Throw a hand grenade into the lobby of the office of Google Ireland tonight and you could have blown every software project schedule in Dublin by six months. The lifeblood of the irish software industry, its young geeks, were out in force to see the father of the Internet, Vint Cerf and to discover whether all the rumours of the Nirvana inside Google were true. We had the full complement of pony-tails, anoraks , tee shirts and beards. Pity the two poor saps who turned up in pinstrip suits.
Google put on a full court press, with everything from free wine (Faustino VII red, and an unidentified white) to the legendary Google food (the samosas were excellent). It was in faith, a recruitment night for Google and Vint played his part like the true gentleman he obviously is.
At 6.55pm Vint took the stage and we all settled into our pale blue chairs (so web 2.0) to listen to the great man speak. He is an easy speaker who is very comfortable in front of an audience. He rolled through the history of the Internet and peppered it with anecdotes which although some may have heard before carried extra weight due to the speakers history.
His discussion ranged widely over a number of issues facing the Internet in the 21st century, what follows is my precis of his talk. All errors are my own.
IP destroys the telephony business: He has little time for the Telcos who scorned packet switching and still have no sensible standard protocols that allow application level interoperability. He stressed that the IP protocol just moved packets and this is the flexability that allowed WIFI, VOIP, FTP, SMTP etc. to flourish.
Presence in the dial tone of the 21st century: Presence is our ability to be contacted by others. In the 21st century Presence will be controlled by the user some will get email, some will get messenging, some video, some voice.
Mobiles creates issues for the Internet: With mobile devices initiation is easy, but discovery is a problem.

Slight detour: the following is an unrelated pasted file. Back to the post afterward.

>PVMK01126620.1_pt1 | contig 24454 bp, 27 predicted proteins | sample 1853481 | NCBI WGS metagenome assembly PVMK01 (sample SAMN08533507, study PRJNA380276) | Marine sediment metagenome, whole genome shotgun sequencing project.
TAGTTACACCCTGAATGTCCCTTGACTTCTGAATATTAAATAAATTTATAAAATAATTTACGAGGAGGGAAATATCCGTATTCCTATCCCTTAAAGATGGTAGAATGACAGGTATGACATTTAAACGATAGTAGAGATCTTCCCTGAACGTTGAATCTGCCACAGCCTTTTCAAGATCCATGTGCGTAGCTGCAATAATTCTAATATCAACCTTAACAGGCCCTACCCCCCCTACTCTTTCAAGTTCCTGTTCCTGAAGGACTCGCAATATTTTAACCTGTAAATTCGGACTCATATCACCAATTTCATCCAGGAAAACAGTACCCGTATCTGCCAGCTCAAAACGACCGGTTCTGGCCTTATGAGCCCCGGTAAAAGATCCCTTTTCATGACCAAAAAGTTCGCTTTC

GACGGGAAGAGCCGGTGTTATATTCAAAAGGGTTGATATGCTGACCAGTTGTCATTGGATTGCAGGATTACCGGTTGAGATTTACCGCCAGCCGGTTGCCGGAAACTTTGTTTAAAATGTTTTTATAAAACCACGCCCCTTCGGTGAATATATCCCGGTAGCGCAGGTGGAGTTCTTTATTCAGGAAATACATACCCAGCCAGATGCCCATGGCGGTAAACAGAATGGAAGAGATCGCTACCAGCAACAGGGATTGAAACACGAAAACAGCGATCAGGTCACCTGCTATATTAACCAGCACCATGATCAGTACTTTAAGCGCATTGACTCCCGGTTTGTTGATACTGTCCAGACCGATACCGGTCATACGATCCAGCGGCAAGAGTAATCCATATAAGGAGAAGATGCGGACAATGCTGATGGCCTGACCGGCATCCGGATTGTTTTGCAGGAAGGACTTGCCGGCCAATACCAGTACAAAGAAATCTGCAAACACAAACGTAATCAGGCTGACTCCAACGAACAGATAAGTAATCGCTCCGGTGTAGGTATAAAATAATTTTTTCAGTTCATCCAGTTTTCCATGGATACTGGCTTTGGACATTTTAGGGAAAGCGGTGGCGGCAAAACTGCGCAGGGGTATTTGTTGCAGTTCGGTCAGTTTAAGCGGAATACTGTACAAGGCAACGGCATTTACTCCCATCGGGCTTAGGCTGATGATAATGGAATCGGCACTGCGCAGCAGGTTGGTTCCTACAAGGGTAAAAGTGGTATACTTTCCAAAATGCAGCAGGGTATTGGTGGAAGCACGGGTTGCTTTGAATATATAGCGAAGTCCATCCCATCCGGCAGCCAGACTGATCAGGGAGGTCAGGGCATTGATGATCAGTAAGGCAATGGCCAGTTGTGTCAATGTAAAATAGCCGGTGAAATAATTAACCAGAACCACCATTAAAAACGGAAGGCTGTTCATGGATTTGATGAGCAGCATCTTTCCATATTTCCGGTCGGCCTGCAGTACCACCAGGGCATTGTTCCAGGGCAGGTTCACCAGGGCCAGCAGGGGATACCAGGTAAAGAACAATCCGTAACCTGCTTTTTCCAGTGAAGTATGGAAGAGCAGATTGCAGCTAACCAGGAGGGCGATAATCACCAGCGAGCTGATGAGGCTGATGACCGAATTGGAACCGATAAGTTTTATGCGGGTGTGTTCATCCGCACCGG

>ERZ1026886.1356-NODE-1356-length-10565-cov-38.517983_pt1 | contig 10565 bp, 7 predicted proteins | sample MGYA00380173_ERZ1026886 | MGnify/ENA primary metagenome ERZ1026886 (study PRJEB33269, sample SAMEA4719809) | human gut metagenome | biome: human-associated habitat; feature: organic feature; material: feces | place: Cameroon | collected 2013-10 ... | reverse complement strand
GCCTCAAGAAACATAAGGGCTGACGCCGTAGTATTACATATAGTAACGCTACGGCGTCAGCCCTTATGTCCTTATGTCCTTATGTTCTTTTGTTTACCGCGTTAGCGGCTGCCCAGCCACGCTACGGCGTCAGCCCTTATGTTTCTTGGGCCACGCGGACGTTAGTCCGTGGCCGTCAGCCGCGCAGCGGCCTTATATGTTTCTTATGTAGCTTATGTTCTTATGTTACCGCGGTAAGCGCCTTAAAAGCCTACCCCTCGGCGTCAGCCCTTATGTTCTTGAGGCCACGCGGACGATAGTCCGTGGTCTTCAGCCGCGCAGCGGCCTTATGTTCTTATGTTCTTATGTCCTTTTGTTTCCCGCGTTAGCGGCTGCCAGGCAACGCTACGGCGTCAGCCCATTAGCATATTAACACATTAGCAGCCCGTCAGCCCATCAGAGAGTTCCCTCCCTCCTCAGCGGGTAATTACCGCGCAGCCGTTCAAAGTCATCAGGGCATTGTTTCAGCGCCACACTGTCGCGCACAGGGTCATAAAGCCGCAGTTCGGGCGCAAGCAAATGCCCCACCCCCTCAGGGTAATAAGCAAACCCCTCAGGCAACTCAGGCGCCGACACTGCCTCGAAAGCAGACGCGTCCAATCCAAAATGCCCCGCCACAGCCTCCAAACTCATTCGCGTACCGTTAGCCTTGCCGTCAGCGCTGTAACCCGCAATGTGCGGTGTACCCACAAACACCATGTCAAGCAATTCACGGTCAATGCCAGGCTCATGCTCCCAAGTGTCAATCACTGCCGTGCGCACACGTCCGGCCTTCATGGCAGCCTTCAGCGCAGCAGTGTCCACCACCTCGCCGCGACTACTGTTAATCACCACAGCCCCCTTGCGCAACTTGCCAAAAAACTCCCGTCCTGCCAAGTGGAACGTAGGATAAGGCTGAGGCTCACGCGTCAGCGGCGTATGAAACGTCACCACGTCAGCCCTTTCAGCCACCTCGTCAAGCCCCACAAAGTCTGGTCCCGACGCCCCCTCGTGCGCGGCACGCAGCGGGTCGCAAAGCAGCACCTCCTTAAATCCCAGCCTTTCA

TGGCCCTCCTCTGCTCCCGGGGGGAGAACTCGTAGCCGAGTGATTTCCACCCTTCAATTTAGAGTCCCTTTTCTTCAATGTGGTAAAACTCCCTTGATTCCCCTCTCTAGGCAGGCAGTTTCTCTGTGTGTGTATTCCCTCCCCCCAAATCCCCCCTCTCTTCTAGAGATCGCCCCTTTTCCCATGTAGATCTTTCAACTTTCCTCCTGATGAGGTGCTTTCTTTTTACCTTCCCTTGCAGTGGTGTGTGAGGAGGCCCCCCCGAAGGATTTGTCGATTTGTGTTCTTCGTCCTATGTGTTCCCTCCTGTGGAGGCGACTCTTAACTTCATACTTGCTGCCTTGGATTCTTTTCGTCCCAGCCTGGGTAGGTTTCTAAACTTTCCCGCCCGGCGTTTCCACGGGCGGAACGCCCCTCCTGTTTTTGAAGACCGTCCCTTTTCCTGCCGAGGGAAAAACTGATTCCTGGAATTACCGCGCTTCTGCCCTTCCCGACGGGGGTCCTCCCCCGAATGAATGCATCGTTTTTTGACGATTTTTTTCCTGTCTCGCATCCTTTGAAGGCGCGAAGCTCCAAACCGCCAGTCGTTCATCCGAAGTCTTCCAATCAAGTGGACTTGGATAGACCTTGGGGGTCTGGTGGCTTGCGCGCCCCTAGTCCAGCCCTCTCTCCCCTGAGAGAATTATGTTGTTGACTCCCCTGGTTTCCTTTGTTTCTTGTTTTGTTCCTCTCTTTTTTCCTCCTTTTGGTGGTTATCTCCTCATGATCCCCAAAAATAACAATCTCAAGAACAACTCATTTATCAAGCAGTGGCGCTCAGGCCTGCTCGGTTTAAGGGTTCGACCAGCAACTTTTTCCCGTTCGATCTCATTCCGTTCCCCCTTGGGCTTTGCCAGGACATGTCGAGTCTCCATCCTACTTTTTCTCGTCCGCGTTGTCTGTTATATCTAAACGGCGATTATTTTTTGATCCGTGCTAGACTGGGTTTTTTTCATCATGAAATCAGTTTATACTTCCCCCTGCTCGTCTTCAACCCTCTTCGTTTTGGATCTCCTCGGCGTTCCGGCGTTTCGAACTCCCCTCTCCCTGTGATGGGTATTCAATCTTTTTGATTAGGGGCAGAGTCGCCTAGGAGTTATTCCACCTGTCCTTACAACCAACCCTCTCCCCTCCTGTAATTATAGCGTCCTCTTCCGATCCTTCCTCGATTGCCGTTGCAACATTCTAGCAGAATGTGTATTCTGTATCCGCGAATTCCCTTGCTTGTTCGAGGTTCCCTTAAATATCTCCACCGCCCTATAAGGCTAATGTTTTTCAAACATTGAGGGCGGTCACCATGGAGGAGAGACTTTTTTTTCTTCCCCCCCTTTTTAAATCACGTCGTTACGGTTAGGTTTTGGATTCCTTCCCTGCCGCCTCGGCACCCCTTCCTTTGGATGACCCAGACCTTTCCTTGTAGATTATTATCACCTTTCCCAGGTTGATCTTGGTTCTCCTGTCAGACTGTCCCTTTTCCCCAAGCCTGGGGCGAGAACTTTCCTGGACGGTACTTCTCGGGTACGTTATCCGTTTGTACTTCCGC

IPV6 fixes some of this and Boeing have done wonderful work putting networks into Aeroplanes.
Convergence: Opportunities for applications that converge GPS, mobile internet and location based data. For example, I am driving, I ask (using a microphone) for the nearest ATM. Voice recognition software converts this to a command, searchs a location based service for an ATM giving it my coordinates, gets the coordinates for the ATM back and uses the navigation system to guide me there.
Broadband Symmetry: As we create more data than we download (pictures, video etc.) the need for symmetry becomes more urgent, ADSL won’t cut it in the 21st century internet.
Governance: Policy is much harder than technology, legislating for privacy, security, cross border domain adminstration
Governments like to have somebody in charge and are distrustful of distributed management or decentralised control.
IPN, InterPlanetary Network: The IPN is move by NASA to standardise the network protocol used in all of its space vehicles and satellites. To date each space mission has used a purpose built protocol designed for a specific payload. With a standard protocol so they can communicate over long lifetimes (for outer planets, radioisotope power sources are used that last for many years). Problems are long delays between transmission (high latency) and slow links (low bandwidth). The new protocol will be “mail like”.
Turns out this protocol is also very suitable for mobile networks.
Vint then took questions from the floor:
What is the best research environment?
Well it took 22 years of government funding to development the internet. Who in the private sector is likely to make that investment. The Internet pioneers worked under extreme constraints. Sometimes the formulation of the problem holds the solution.
Will mobile devices supplant the Wired Network?
All networks generate high core traffic, its unlikely that mobile networks can support this core intensity in the near future. Wires will still exist at the core.
Will the scarcity of IPv4 addresses generate a new market the way domain names did in 2000-2002?
Commercialisation generates loopholes. He hoped this wouldn’t occur. He described a process I hadn’t heard of called “Domain Tasting” where a company waits for a name to become available and then puts up a page and measures who visits the page over the first 5 days of operation. If they get lots of hits they keep the name and fill the page with advertising. If they get few hits they abandon the name at no cost, because under the current protocols, you can return a domain name within five days of registration at no charge.
How is Google Different?
70,20, 10 rule: 70% of work is allocated to a specific project, 20% is dedicated to work related to project and 10% to any project you like.
Google is focussed on small teams, very little hierarchy, high bandwidth communication and is very project oriented.
What is your opinion on software patents?
Vint and his co-worjers didn’t patent Internet work and TCP/IP to encourage vendors to integrate. Thinks patents are problematic but companies need to patent defensively so the other guy doesn’t patent the same idea.
A fascinating talk all in all from a Man who work will impact all our lives for many years to come.